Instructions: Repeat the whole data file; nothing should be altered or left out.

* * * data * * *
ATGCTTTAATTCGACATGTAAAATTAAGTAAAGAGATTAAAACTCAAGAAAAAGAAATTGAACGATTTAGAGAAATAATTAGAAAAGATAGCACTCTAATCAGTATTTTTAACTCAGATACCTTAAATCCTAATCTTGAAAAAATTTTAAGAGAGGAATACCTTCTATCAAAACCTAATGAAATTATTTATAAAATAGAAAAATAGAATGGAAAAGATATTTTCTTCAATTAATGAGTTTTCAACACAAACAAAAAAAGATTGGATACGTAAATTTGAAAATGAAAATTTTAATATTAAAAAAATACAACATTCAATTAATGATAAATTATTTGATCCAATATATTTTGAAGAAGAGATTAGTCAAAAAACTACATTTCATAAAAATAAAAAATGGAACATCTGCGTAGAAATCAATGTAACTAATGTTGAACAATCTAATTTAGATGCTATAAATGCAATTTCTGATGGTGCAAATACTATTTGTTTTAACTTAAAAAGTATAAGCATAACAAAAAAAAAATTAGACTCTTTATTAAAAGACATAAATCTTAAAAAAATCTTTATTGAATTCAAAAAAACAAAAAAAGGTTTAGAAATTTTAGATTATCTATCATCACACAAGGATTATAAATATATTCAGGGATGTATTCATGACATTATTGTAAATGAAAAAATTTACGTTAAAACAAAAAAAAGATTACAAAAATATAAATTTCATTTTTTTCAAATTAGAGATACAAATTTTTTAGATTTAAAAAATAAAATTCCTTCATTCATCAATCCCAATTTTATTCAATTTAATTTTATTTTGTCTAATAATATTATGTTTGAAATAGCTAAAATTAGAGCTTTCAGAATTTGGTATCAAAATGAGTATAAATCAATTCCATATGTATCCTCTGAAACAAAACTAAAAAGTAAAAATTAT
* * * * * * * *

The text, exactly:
ATGCTTTAATTCGACATGTAAAATTAAGTAAAGAGATTAAAACTCAAGAAAAAGAAATTGAACGATTTAGAGAAATAATTAGAAAAGATAGCACTCTAATCAGTATTTTTAACTCAGATACCTTAAATCCTAATCTTGAAAAAATTTTAAGAGAGGAATACCTTCTATCAAAACCTAATGAAATTATTTATAAAATAGAAAAATAGAATGGAAAAGATATTTTCTTCAATTAATGAGTTTTCAACACAAACAAAAAAAGATTGGATACGTAAATTTGAAAATGAAAATTTTAATATTAAAAAAATACAACATTCAATTAATGATAAATTATTTGATCCAATATATTTTGAAGAAGAGATTAGTCAAAAAACTACATTTCATAAAAATAAAAAATGGAACATCTGCGTAGAAATCAATGTAACTAATGTTGAACAATCTAATTTAGATGCTATAAATGCAATTTCTGATGGTGCAAATACTATTTGTTTTAACTTAAAAAGTATAAGCATAACAAAAAAAAAATTAGACTCTTTATTAAAAGACATAAATCTTAAAAAAATCTTTATTGAATTCAAAAAAACAAAAAAAGGTTTAGAAATTTTAGATTATCTATCATCACACAAGGATTATAAATATATTCAGGGATGTATTCATGACATTATTGTAAATGAAAAAATTTACGTTAAAACAAAAAAAAGATTACAAAAATATAAATTTCATTTTTTTCAAATTAGAGATACAAATTTTTTAGATTTAAAAAATAAAATTCCTTCATTCATCAATCCCAATTTTATTCAATTTAATTTTATTTTGTCTAATAATATTATGTTTGAAATAGCTAAAATTAGAGCTTTCAGAATTTGGTATCAAAATGAGTATAAATCAATTCCATATGTATCCTCTGAAACAAAACTAAAAAGTAAAAATTAT